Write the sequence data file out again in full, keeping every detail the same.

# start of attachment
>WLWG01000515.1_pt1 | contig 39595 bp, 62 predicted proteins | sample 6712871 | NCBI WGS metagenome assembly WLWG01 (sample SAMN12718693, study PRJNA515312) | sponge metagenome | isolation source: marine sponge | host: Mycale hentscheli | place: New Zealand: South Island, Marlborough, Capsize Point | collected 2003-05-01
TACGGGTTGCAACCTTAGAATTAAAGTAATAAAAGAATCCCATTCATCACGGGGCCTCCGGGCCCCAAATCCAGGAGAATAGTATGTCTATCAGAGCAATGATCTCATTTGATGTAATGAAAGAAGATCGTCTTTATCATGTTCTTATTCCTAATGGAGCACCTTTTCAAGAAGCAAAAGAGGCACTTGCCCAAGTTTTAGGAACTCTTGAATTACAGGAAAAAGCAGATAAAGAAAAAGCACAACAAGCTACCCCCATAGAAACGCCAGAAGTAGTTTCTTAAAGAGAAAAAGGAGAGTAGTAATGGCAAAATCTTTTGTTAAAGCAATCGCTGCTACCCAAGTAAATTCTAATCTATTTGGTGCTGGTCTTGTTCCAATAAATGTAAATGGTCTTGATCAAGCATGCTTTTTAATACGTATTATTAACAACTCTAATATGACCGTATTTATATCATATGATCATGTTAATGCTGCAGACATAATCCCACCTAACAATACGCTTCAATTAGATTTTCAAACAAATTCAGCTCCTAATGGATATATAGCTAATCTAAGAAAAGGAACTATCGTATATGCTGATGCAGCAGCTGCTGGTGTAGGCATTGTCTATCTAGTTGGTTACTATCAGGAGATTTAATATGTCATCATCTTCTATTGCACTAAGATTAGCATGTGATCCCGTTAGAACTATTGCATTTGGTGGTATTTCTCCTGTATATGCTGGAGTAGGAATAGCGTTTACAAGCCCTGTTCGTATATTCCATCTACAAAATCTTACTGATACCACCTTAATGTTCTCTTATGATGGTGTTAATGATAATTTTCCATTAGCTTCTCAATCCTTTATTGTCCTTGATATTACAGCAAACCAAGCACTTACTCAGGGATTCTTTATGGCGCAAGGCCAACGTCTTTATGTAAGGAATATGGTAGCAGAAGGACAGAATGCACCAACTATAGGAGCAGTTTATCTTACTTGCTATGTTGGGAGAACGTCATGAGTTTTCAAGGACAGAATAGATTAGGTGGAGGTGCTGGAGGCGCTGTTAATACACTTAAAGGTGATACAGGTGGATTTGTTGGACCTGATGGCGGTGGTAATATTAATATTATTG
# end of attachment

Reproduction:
>WLWG01000515.1_pt1 | contig 39595 bp, 62 predicted proteins | sample 6712871 | NCBI WGS metagenome assembly WLWG01 (sample SAMN12718693, study PRJNA515312) | sponge metagenome | isolation source: marine sponge | host: Mycale hentscheli | place: New Zealand: South Island, Marlborough, Capsize Point | collected 2003-05-01
TACGGGTTGCAACCTTAGAATTAAAGTAATAAAAGAATCCCATTCATCACGGGGCCTCCGGGCCCCAAATCCAGGAGAATAGTATGTCTATCAGAGCAATGATCTCATTTGATGTAATGAAAGAAGATCGTCTTTATCATGTTCTTATTCCTAATGGAGCACCTTTTCAAGAAGCAAAAGAGGCACTTGCCCAAGTTTTAGGAACTCTTGAATTACAGGAAAAAGCAGATAAAGAAAAAGCACAACAAGCTACCCCCATAGAAACGCCAGAAGTAGTTTCTTAAAGAGAAAAAGGAGAGTAGTAATGGCAAAATCTTTTGTTAAAGCAATCGCTGCTACCCAAGTAAATTCTAATCTATTTGGTGCTGGTCTTGTTCCAATAAATGTAAATGGTCTTGATCAAGCATGCTTTTTAATACGTATTATTAACAACTCTAATATGACCGTATTTATATCATATGATCATGTTAATGCTGCAGACATAATCCCACCTAACAATACGCTTCAATTAGATTTTCAAACAAATTCAGCTCCTAATGGATATATAGCTAATCTAAGAAAAGGAACTATCGTATATGCTGATGCAGCAGCTGCTGGTGTAGGCATTGTCTATCTAGTTGGTTACTATCAGGAGATTTAATATGTCATCATCTTCTATTGCACTAAGATTAGCATGTGATCCCGTTAGAACTATTGCATTTGGTGGTATTTCTCCTGTATATGCTGGAGTAGGAATAGCGTTTACAAGCCCTGTTCGTATATTCCATCTACAAAATCTTACTGATACCACCTTAATGTTCTCTTATGATGGTGTTAATGATAATTTTCCATTAGCTTCTCAATCCTTTATTGTCCTTGATATTACAGCAAACCAAGCACTTACTCAGGGATTCTTTATGGCGCAAGGCCAACGTCTTTATGTAAGGAATATGGTAGCAGAAGGACAGAATGCACCAACTATAGGAGCAGTTTATCTTACTTGCTATGTTGGGAGAACGTCATGAGTTTTCAAGGACAGAATAGATTAGGTGGAGGTGCTGGAGGCGCTGTTAATACACTTAAAGGTGATACAGGTGGATTTGTTGGACCTGATGGCGGTGGTAATATTAATATTATTG